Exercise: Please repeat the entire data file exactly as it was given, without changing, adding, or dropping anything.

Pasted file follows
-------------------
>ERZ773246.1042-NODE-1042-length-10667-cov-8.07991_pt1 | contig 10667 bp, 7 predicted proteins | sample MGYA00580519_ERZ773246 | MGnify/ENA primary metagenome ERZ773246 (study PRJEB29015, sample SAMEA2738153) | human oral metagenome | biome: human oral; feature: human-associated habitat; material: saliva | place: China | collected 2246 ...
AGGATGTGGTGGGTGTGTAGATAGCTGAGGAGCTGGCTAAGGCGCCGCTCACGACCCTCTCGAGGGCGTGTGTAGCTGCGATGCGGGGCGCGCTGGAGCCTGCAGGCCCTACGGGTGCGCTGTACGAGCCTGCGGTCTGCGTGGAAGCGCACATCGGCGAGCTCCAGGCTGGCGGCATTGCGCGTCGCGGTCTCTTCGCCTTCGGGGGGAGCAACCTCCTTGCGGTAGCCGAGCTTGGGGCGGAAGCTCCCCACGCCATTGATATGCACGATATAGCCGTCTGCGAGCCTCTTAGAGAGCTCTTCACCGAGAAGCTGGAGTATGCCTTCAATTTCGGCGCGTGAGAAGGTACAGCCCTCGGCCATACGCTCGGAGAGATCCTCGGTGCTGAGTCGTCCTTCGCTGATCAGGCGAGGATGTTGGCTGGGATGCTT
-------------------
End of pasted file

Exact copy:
>ERZ773246.1042-NODE-1042-length-10667-cov-8.07991_pt1 | contig 10667 bp, 7 predicted proteins | sample MGYA00580519_ERZ773246 | MGnify/ENA primary metagenome ERZ773246 (study PRJEB29015, sample SAMEA2738153) | human oral metagenome | biome: human oral; feature: human-associated habitat; material: saliva | place: China | collected 2246 ...
AGGATGTGGTGGGTGTGTAGATAGCTGAGGAGCTGGCTAAGGCGCCGCTCACGACCCTCTCGAGGGCGTGTGTAGCTGCGATGCGGGGCGCGCTGGAGCCTGCAGGCCCTACGGGTGCGCTGTACGAGCCTGCGGTCTGCGTGGAAGCGCACATCGGCGAGCTCCAGGCTGGCGGCATTGCGCGTCGCGGTCTCTTCGCCTTCGGGGGGAGCAACCTCCTTGCGGTAGCCGAGCTTGGGGCGGAAGCTCCCCACGCCATTGATATGCACGATATAGCCGTCTGCGAGCCTCTTAGAGAGCTCTTCACCGAGAAGCTGGAGTATGCCTTCAATTTCGGCGCGTGAGAAGGTACAGCCCTCGGCCATACGCTCGGAGAGATCCTCGGTGCTGAGTCGTCCTTCGCTGATCAGGCGAGGATGTTGGCTGGGATGCTT